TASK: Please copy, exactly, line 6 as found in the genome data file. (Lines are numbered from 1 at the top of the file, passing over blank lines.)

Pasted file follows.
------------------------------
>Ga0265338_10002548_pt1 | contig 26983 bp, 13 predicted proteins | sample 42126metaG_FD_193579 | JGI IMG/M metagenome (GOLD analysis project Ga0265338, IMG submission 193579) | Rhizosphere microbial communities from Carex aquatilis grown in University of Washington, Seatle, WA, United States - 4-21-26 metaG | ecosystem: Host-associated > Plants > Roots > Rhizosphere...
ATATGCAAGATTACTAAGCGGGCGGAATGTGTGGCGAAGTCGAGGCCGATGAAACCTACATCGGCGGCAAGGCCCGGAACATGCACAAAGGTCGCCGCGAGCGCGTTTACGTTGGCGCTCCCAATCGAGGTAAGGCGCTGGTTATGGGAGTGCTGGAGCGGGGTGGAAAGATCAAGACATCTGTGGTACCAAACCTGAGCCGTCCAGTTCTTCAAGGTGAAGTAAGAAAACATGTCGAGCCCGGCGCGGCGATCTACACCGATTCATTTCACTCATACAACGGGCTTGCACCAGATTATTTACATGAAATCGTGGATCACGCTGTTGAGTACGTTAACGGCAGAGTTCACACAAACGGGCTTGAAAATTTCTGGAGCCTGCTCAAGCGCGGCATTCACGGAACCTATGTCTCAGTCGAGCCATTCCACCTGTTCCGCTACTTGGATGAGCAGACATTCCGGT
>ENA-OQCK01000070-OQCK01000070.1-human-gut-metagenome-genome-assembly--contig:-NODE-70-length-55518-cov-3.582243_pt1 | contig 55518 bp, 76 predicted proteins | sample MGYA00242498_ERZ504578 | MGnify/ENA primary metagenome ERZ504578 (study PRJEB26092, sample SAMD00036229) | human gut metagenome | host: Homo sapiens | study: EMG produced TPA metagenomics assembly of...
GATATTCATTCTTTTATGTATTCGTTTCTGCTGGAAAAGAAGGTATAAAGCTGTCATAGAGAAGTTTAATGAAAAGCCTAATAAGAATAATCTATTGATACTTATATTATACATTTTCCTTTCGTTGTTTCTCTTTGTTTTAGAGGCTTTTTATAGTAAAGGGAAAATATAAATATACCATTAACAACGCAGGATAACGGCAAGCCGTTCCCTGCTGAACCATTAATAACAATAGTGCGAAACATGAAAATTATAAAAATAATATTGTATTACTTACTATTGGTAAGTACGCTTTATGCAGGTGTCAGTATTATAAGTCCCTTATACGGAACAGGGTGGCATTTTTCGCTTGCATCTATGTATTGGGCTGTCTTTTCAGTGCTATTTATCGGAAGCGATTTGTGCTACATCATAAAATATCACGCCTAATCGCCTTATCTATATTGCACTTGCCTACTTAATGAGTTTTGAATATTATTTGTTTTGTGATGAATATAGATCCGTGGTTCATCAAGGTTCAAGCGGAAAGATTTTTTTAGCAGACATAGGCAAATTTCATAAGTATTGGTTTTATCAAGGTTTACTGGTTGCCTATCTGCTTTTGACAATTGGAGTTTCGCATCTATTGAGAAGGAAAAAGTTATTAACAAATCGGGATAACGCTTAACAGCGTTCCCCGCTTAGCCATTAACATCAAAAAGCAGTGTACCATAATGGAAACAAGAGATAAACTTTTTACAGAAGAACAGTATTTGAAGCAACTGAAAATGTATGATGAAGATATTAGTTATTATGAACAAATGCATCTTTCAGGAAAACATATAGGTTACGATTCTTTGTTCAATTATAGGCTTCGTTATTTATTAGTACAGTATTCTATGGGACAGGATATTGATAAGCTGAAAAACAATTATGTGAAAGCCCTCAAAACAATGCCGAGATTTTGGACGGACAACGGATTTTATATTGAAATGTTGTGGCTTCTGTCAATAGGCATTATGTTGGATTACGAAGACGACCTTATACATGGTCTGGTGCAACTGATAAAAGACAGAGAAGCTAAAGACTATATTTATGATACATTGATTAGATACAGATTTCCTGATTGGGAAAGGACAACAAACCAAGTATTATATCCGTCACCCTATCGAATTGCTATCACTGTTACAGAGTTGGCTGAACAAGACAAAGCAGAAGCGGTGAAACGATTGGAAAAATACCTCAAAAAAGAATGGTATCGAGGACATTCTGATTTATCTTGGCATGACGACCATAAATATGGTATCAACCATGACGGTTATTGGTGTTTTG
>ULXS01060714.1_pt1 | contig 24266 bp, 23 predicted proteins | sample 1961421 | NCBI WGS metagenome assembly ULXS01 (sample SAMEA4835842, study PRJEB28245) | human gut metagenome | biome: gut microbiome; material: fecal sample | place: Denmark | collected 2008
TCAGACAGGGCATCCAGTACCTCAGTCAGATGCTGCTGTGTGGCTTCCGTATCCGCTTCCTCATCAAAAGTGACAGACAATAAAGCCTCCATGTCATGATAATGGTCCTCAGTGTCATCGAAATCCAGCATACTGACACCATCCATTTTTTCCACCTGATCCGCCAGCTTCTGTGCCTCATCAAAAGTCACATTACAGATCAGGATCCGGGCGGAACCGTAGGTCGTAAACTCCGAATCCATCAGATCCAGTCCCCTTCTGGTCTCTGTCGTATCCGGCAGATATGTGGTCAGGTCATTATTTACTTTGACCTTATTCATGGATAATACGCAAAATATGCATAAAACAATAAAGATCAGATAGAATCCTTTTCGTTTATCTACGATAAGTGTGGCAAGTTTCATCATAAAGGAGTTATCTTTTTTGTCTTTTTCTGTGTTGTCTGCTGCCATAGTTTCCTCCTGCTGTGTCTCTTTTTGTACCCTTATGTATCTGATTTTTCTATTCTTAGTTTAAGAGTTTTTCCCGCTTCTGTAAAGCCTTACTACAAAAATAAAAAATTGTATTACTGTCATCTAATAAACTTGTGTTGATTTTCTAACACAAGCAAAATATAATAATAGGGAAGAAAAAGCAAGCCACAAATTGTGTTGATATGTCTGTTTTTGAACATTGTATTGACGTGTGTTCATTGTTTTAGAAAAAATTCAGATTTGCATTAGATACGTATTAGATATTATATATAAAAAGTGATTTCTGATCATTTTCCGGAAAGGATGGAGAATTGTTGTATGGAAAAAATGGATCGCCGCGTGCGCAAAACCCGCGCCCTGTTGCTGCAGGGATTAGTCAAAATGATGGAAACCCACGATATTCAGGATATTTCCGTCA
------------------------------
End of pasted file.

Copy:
TCAGACAGGGCATCCAGTACCTCAGTCAGATGCTGCTGTGTGGCTTCCGTATCCGCTTCCTCATCAAAAGTGACAGACAATAAAGCCTCCATGTCATGATAATGGTCCTCAGTGTCATCGAAATCCAGCATACTGACACCATCCATTTTTTCCACCTGATCCGCCAGCTTCTGTGCCTCATCAAAAGTCACATTACAGATCAGGATCCGGGCGGAACCGTAGGTCGTAAACTCCGAATCCATCAGATCCAGTCCCCTTCTGGTCTCTGTCGTATCCGGCAGATATGTGGTCAGGTCATTATTTACTTTGACCTTATTCATGGATAATACGCAAAATATGCATAAAACAATAAAGATCAGATAGAATCCTTTTCGTTTATCTACGATAAGTGTGGCAAGTTTCATCATAAAGGAGTTATCTTTTTTGTCTTTTTCTGTGTTGTCTGCTGCCATAGTTTCCTCCTGCTGTGTCTCTTTTTGTACCCTTATGTATCTGATTTTTCTATTCTTAGTTTAAGAGTTTTTCCCGCTTCTGTAAAGCCTTACTACAAAAATAAAAAATTGTATTACTGTCATCTAATAAACTTGTGTTGATTTTCTAACACAAGCAAAATATAATAATAGGGAAGAAAAAGCAAGCCACAAATTGTGTTGATATGTCTGTTTTTGAACATTGTATTGACGTGTGTTCATTGTTTTAGAAAAAATTCAGATTTGCATTAGATACGTATTAGATATTATATATAAAAAGTGATTTCTGATCATTTTCCGGAAAGGATGGAGAATTGTTGTATGGAAAAAATGGATCGCCGCGTGCGCAAAACCCGCGCCCTGTTGCTGCAGGGATTAGTCAAAATGATGGAAACCCACGATATTCAGGATATTTCCGTCA